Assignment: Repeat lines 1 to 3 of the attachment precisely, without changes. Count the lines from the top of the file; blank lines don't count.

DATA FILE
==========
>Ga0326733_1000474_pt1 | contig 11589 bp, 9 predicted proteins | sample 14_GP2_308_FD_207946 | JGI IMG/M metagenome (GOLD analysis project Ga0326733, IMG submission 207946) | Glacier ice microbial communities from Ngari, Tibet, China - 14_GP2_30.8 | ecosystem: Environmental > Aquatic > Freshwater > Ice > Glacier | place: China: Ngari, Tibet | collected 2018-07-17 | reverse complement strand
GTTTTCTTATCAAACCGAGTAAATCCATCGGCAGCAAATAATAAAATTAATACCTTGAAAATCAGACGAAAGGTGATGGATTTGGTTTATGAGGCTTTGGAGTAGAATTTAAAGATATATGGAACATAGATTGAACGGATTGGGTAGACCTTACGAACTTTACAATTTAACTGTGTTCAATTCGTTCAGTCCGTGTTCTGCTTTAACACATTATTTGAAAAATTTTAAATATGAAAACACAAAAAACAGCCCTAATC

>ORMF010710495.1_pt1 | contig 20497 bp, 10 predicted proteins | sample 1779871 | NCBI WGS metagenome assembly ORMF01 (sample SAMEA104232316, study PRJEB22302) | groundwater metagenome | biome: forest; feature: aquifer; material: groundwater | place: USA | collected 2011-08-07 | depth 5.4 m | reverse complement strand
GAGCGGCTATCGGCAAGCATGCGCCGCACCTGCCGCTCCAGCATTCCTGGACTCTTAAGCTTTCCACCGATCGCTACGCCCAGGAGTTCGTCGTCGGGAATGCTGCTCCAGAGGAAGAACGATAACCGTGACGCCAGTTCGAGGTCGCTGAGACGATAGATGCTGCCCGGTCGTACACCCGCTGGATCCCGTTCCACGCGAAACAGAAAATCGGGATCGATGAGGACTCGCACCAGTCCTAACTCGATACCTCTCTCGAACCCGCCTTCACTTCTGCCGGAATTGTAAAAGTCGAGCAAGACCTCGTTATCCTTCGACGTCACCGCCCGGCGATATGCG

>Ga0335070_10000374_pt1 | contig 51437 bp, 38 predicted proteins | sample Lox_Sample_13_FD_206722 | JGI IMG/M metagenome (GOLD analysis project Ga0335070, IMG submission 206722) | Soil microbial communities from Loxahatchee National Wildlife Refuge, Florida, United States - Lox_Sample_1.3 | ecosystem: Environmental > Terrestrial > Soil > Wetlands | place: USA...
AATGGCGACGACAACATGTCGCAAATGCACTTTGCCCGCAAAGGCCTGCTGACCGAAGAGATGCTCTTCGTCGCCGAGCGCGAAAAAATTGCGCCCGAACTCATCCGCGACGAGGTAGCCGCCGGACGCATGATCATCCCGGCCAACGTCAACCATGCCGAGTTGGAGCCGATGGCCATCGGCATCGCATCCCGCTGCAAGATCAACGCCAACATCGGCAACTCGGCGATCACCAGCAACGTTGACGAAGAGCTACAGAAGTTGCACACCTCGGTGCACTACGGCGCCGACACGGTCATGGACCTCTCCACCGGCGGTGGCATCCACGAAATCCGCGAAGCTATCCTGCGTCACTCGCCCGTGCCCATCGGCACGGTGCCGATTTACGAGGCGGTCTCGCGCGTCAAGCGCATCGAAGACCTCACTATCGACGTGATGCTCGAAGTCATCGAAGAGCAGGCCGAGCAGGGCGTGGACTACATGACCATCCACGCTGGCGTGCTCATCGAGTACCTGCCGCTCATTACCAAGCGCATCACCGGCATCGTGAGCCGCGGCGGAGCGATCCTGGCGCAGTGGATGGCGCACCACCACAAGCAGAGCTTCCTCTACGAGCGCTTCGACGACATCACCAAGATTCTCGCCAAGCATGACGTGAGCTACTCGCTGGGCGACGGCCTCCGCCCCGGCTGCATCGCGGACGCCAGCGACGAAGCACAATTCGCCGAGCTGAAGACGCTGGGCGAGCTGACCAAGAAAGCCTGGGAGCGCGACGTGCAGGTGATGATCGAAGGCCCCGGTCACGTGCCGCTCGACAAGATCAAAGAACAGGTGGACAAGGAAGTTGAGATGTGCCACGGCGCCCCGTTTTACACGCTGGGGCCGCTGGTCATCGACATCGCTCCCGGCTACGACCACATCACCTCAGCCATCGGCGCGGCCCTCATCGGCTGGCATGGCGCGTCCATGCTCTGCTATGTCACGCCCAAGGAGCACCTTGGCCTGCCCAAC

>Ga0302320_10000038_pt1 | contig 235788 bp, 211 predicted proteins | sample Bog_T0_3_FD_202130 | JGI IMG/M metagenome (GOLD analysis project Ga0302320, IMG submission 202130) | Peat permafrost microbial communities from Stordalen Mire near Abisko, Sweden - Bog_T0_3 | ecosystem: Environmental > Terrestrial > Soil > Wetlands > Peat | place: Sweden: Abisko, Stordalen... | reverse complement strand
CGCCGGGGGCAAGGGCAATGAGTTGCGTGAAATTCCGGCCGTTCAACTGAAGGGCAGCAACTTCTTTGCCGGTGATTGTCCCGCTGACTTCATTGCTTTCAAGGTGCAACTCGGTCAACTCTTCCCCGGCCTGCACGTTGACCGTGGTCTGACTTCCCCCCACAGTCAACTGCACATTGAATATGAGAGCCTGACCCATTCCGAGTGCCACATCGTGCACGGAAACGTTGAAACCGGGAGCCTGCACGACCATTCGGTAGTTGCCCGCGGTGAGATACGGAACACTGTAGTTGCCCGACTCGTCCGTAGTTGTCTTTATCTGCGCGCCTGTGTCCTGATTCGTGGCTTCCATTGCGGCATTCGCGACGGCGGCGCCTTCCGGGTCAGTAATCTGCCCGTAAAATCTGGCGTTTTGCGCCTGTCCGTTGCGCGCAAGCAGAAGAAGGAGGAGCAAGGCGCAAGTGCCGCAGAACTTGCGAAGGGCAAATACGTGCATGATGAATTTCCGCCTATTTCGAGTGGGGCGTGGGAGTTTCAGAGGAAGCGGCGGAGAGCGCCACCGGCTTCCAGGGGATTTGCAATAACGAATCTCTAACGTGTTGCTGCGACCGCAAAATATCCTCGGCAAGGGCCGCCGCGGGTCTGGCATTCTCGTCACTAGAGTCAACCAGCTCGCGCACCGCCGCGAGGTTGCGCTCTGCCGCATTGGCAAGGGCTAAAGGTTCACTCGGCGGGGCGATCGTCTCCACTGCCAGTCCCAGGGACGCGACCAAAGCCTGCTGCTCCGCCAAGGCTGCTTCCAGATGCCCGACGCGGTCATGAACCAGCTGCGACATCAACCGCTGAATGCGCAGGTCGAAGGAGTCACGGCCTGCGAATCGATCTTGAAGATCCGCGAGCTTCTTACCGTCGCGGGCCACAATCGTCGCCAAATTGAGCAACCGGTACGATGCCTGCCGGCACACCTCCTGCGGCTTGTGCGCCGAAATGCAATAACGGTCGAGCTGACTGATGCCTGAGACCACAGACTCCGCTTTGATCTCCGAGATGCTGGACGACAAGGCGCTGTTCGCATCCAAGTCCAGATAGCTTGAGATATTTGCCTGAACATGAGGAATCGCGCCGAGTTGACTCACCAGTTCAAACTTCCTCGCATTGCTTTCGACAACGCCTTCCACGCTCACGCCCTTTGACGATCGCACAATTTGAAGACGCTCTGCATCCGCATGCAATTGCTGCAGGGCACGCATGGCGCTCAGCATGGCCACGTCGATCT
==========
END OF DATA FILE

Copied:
>Ga0326733_1000474_pt1 | contig 11589 bp, 9 predicted proteins | sample 14_GP2_308_FD_207946 | JGI IMG/M metagenome (GOLD analysis project Ga0326733, IMG submission 207946) | Glacier ice microbial communities from Ngari, Tibet, China - 14_GP2_30.8 | ecosystem: Environmental > Aquatic > Freshwater > Ice > Glacier | place: China: Ngari, Tibet | collected 2018-07-17 | reverse complement strand
GTTTTCTTATCAAACCGAGTAAATCCATCGGCAGCAAATAATAAAATTAATACCTTGAAAATCAGACGAAAGGTGATGGATTTGGTTTATGAGGCTTTGGAGTAGAATTTAAAGATATATGGAACATAGATTGAACGGATTGGGTAGACCTTACGAACTTTACAATTTAACTGTGTTCAATTCGTTCAGTCCGTGTTCTGCTTTAACACATTATTTGAAAAATTTTAAATATGAAAACACAAAAAACAGCCCTAATC

>ORMF010710495.1_pt1 | contig 20497 bp, 10 predicted proteins | sample 1779871 | NCBI WGS metagenome assembly ORMF01 (sample SAMEA104232316, study PRJEB22302) | groundwater metagenome | biome: forest; feature: aquifer; material: groundwater | place: USA | collected 2011-08-07 | depth 5.4 m | reverse complement strand